…Even if you buy into the notion that fantasy books should dictate our policy, I find it surprising that so many of the children who read Harry Potter came away thinking we need more gun control. I’ve read all seven books on several occasions, and they make the strongest case for an armed populace and the evils of gun control I’ve ever read.

Instead of guns, wizards in Harry Potter use wands for self-defense. Every wizard is armed at eleven, taught to use dangerous spells, and released into a society where everyone’s packing heat and concealed carry is the norm. It’s an inspiring example the United States should strive towards.

But the reader slowly discovers there is wand control in the Harry Potter universe, and that it’s a racist, corrupt and selectively enforced. In the second book, Chamber of Secrets, we learn that the Hogwarts groundskeeper Hagrid has been forcibly disarmed after being accused of a crime he didn’t commit. When government officials again come to falsely arrest Hagrid, he lacks any means of self-defense….

(15) TODAY’S THING TO WORRY ABOUT. New Statesman advised “Forget Facebook, Russian agents have been pretending to be furries on Tumblr”.

Cambridge Analytica. Mark Zuckerberg. Steve Bannon. Russians pushing propaganda on Facebook and Twitter. Yeah, you’ve heard it all before, but did you know that Russian agents were posing as furries on Tumblr to destabilise the crucial ‘Riverdale stans’, K-Pop obsessive, secretly-looking-at—‘arty’-porn in the office demographic? Because they were. And Tumblr just admitted it.

(16) REN AND STIMPY CREATOR ACCUSED. Buzzfeed tells “The Disturbing Secret Behind An Iconic Cartoon”.

Robyn Byrd and Katie Rice were teenage Ren & Stimpy fans who wanted to make cartoons. They say they were preyed upon by the creator of the show, John Kricfalusi, who admitted to having had a 16-year-old girlfriend when approached by BuzzFeed News….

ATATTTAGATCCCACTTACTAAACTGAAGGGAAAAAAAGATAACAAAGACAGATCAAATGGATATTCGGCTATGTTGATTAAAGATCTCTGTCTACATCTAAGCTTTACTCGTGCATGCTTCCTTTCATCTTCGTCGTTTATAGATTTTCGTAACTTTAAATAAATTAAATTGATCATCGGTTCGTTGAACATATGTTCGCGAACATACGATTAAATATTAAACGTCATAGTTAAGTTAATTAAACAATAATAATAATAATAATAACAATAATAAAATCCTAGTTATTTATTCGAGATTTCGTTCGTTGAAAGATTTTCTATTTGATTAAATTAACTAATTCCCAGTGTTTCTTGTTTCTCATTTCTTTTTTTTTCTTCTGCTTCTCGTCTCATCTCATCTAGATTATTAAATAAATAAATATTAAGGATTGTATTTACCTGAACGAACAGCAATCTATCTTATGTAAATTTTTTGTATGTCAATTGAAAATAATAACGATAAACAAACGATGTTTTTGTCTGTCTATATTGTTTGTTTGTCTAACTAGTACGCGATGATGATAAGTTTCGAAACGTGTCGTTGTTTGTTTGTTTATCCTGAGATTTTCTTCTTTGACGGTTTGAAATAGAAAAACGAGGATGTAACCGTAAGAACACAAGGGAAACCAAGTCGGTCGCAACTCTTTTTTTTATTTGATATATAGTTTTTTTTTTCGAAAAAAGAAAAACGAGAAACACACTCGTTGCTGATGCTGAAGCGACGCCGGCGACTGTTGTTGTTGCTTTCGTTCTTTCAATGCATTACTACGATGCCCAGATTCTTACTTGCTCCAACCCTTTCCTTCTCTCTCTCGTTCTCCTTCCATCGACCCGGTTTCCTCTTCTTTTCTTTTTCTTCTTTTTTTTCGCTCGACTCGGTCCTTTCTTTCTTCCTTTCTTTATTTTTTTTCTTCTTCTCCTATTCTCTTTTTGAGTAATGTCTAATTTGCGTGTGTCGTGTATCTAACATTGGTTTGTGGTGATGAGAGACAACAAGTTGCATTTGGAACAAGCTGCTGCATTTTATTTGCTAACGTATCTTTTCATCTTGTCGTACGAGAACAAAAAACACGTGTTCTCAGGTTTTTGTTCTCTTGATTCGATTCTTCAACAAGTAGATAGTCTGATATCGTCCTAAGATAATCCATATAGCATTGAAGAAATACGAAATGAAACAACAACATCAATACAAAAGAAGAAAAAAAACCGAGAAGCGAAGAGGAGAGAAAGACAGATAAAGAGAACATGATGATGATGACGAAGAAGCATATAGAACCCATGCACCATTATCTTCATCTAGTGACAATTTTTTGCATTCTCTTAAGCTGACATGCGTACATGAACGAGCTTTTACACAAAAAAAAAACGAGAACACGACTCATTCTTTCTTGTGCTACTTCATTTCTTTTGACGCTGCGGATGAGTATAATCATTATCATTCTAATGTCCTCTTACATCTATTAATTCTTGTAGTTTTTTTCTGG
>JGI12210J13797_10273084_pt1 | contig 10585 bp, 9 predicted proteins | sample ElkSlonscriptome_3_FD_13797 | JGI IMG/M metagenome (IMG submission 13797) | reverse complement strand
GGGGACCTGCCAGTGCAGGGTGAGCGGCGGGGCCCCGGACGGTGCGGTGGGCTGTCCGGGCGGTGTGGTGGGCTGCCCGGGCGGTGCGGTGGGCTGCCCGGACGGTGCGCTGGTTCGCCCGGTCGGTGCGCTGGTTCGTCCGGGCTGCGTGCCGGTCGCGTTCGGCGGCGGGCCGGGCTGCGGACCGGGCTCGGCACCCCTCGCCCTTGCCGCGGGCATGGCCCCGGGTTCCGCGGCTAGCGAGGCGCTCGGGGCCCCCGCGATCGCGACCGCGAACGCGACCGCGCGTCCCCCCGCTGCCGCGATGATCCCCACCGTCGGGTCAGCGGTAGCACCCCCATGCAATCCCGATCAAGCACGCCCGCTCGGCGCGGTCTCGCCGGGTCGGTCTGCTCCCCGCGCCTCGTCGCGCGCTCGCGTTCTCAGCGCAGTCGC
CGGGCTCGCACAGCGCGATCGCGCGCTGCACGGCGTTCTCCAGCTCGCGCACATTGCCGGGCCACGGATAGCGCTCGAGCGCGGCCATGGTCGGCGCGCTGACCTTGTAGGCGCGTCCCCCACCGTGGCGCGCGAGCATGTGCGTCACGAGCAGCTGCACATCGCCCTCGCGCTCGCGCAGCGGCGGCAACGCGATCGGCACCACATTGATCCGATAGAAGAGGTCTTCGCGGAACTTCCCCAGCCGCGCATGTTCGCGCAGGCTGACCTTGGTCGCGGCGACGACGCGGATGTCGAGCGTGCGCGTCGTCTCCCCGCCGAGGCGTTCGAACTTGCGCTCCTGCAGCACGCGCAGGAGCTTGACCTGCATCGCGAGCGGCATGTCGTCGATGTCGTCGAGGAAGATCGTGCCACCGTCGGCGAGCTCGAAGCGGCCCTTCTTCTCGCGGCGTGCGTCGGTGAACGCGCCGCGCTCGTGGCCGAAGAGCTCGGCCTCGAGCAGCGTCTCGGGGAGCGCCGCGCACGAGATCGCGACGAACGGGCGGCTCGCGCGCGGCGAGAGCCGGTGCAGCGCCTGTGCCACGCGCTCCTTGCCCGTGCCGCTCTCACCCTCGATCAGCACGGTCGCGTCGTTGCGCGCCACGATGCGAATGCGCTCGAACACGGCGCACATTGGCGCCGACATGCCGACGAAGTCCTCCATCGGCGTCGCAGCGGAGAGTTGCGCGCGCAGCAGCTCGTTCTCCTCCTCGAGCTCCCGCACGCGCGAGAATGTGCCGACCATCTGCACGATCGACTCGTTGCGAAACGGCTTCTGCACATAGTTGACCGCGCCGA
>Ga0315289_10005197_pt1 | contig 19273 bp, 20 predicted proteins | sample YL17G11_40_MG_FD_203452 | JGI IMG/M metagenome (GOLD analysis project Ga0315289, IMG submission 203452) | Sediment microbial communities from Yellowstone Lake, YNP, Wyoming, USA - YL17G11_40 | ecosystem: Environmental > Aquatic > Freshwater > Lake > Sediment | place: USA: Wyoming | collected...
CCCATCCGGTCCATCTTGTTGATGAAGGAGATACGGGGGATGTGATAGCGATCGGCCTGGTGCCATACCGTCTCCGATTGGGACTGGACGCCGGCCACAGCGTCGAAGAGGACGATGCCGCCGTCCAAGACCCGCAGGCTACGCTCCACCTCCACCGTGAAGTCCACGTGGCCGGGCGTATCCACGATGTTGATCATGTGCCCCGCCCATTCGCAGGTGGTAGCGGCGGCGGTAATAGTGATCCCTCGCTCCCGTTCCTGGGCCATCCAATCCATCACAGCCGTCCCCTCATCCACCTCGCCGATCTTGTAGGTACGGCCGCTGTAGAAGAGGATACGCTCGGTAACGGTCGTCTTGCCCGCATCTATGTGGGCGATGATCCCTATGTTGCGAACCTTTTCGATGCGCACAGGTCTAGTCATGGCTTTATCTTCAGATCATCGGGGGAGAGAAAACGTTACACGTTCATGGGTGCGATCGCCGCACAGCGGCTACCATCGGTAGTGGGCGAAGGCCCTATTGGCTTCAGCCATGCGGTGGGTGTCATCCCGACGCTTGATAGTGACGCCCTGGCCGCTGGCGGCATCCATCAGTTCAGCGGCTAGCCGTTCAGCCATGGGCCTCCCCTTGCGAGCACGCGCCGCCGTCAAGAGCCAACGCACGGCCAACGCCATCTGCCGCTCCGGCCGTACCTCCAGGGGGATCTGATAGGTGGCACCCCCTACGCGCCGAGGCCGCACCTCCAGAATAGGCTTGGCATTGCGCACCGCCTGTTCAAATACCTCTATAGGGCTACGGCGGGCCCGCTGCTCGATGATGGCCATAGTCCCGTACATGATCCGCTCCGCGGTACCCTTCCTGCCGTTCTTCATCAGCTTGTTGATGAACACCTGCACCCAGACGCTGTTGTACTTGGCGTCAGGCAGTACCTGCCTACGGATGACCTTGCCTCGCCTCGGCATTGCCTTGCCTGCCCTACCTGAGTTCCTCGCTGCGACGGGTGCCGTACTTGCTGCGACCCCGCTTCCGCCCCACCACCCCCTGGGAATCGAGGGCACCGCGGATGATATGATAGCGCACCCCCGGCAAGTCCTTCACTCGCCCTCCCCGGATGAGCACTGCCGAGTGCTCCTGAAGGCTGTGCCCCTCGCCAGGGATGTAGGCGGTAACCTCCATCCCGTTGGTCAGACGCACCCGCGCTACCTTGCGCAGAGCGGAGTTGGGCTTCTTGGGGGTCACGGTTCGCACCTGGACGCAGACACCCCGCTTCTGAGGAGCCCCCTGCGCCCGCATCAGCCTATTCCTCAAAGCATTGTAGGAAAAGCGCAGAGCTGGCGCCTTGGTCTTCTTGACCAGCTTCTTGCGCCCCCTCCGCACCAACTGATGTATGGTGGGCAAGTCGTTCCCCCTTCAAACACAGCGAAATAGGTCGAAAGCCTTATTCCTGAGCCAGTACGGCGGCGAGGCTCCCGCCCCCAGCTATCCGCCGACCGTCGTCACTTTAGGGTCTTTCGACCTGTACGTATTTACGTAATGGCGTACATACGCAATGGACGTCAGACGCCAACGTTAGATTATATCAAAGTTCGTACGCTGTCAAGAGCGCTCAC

In the summer of 1997, before her senior year of high school, he flew her to Los Angeles again, where Byrd had an internship at Spumco, Kricfalusi’s studio, and lived with him as his 16-year-old girlfriend and intern. After finishing her senior year in Tucson, the tiny, dark-haired girl moved in with Kricfalusi permanently at age 17. She told herself that Kricfalusi was helping to launch her career; in the end, she fled animation to get away from him.

Since October, a national reckoning with sexual assault and harassment has not only felled dozens of prominent men, but also caused allegations made in the past to resurface. In some ways, the old transgressions are the most uncomfortable: They implicate not just the alleged abusers, but everyone who knew about the stories and chose to overlook them.

(17) TRAILER PARK. The Darkest Minds, due in theaters August 3, sure has a familiar-sounding plot:

When teens mysteriously develop powerful new abilities, they are declared a threat by the government and detained. Sixteen-year-old Ruby, one of the most powerful young people anyone has encountered, escapes her camp and joins a group of runaway teens seeking safe haven. Soon this newfound family realizes that, in a world in which the adults in power have betrayed them, running is not enough and they must wage a resistance, using their collective power to take back control of their future.

(18) SCOOBYNATURAL. Daniel Dern found this video via io9. Dern leads in: “Yes, there was the Farscape episode which turned the characters (and action) into an animated cartoon sequence. And the Angel episode where Angel got turned into a large-ish puppet. (That was fun.) And now this…”

“…as in, the Supernaturalists (if that’s the right word) somehow end up in a Scooby episode. (Note, this isn’t a show I’ve watched, and not clear I will catch this episode, but I’m glad I know about it.)”

[Thanks to John King Tarpinian, Jonathan Cowie, JJ, Cat Eldridge, Brian Z., Andrew Porter, Martin Morse Wooster, Daniel Dern, and Carl Slaughter for some of these stories. Title credit goes to File 770 contributing editor of the day Paul Weimer.]